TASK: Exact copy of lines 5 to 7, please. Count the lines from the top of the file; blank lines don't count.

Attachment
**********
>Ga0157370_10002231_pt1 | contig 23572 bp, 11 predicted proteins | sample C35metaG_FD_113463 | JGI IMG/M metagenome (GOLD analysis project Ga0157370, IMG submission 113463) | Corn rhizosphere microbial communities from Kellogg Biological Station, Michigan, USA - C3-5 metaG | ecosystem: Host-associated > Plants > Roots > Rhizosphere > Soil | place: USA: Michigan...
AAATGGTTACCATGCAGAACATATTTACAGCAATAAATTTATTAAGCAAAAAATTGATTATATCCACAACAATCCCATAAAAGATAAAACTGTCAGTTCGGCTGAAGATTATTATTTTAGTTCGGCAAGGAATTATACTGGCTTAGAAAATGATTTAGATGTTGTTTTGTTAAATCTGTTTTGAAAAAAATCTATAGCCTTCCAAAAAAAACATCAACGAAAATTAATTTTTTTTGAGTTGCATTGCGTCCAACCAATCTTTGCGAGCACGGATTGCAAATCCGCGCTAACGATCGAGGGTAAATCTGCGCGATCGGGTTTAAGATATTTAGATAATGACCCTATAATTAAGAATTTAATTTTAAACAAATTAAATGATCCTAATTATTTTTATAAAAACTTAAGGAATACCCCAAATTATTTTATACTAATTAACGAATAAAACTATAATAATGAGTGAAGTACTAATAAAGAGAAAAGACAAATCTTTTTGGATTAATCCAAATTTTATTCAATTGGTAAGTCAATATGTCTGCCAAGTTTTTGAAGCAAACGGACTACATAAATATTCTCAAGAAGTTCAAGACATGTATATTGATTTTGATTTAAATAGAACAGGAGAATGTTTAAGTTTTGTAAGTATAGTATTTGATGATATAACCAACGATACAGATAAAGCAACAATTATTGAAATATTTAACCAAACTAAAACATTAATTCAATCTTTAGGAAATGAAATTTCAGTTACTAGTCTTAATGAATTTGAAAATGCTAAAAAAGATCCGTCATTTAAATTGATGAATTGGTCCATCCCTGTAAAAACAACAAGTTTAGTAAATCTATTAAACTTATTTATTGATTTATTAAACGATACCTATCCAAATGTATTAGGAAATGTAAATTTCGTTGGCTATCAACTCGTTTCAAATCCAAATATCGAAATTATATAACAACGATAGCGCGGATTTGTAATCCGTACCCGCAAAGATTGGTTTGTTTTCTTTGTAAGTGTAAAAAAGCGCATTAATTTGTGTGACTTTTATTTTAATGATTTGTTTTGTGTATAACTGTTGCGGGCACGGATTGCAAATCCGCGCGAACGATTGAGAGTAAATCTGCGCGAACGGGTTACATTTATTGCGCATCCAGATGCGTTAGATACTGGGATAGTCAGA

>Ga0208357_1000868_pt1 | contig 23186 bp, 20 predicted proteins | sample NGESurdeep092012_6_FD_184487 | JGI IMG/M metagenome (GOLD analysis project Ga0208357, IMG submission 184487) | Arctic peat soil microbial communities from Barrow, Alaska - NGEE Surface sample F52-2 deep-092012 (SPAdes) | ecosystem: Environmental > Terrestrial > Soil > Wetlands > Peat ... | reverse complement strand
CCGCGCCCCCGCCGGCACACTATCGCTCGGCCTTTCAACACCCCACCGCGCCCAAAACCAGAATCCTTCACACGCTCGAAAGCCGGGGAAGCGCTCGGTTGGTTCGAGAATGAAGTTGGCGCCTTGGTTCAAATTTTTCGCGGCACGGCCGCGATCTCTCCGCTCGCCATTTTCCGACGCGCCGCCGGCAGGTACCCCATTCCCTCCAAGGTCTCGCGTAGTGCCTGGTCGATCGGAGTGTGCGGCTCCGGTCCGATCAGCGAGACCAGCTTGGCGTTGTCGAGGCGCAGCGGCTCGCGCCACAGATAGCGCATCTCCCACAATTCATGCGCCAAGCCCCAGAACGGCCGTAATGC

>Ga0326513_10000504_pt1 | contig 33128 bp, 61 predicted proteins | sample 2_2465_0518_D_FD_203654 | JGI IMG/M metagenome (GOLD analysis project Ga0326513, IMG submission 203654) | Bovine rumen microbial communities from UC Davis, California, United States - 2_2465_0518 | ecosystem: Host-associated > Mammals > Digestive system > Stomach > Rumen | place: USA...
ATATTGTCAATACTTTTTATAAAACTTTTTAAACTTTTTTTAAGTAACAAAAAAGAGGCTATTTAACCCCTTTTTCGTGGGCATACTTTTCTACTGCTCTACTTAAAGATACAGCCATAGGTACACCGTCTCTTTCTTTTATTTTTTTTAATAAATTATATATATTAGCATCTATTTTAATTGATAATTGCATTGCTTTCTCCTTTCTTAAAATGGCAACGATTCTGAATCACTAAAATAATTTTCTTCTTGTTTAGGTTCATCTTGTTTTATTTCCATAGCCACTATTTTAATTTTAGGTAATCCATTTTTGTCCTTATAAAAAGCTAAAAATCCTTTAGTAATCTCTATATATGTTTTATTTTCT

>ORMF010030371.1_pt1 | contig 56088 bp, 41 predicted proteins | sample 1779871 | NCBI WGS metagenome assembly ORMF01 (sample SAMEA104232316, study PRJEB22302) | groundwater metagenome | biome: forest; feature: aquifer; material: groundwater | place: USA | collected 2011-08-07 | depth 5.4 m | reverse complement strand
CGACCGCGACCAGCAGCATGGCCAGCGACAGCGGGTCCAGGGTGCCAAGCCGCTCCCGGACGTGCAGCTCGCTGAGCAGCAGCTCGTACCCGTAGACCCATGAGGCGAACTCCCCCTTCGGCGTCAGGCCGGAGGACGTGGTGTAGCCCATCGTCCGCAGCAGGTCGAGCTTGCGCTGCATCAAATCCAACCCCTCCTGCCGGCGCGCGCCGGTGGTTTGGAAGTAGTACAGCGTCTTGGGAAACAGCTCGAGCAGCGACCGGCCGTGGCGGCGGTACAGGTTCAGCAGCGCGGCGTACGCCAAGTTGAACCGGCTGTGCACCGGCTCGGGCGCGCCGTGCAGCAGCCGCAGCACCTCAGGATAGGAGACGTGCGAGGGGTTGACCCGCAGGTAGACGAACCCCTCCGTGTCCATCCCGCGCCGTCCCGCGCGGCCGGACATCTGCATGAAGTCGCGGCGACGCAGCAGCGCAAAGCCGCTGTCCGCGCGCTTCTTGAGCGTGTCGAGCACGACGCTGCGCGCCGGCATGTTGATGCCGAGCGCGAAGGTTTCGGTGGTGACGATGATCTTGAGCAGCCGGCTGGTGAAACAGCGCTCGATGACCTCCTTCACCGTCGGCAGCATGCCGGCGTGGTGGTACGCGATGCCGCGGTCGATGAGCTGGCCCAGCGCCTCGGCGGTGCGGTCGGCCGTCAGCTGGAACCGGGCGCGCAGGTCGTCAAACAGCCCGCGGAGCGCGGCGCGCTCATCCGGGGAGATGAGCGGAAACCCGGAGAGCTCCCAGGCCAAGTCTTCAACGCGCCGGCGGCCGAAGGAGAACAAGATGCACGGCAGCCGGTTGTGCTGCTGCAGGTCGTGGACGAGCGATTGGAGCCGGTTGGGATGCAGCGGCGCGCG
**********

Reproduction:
>Ga0326513_10000504_pt1 | contig 33128 bp, 61 predicted proteins | sample 2_2465_0518_D_FD_203654 | JGI IMG/M metagenome (GOLD analysis project Ga0326513, IMG submission 203654) | Bovine rumen microbial communities from UC Davis, California, United States - 2_2465_0518 | ecosystem: Host-associated > Mammals > Digestive system > Stomach > Rumen | place: USA...
ATATTGTCAATACTTTTTATAAAACTTTTTAAACTTTTTTTAAGTAACAAAAAAGAGGCTATTTAACCCCTTTTTCGTGGGCATACTTTTCTACTGCTCTACTTAAAGATACAGCCATAGGTACACCGTCTCTTTCTTTTATTTTTTTTAATAAATTATATATATTAGCATCTATTTTAATTGATAATTGCATTGCTTTCTCCTTTCTTAAAATGGCAACGATTCTGAATCACTAAAATAATTTTCTTCTTGTTTAGGTTCATCTTGTTTTATTTCCATAGCCACTATTTTAATTTTAGGTAATCCATTTTTGTCCTTATAAAAAGCTAAAAATCCTTTAGTAATCTCTATATATGTTTTATTTTCT

>ORMF010030371.1_pt1 | contig 56088 bp, 41 predicted proteins | sample 1779871 | NCBI WGS metagenome assembly ORMF01 (sample SAMEA104232316, study PRJEB22302) | groundwater metagenome | biome: forest; feature: aquifer; material: groundwater | place: USA | collected 2011-08-07 | depth 5.4 m | reverse complement strand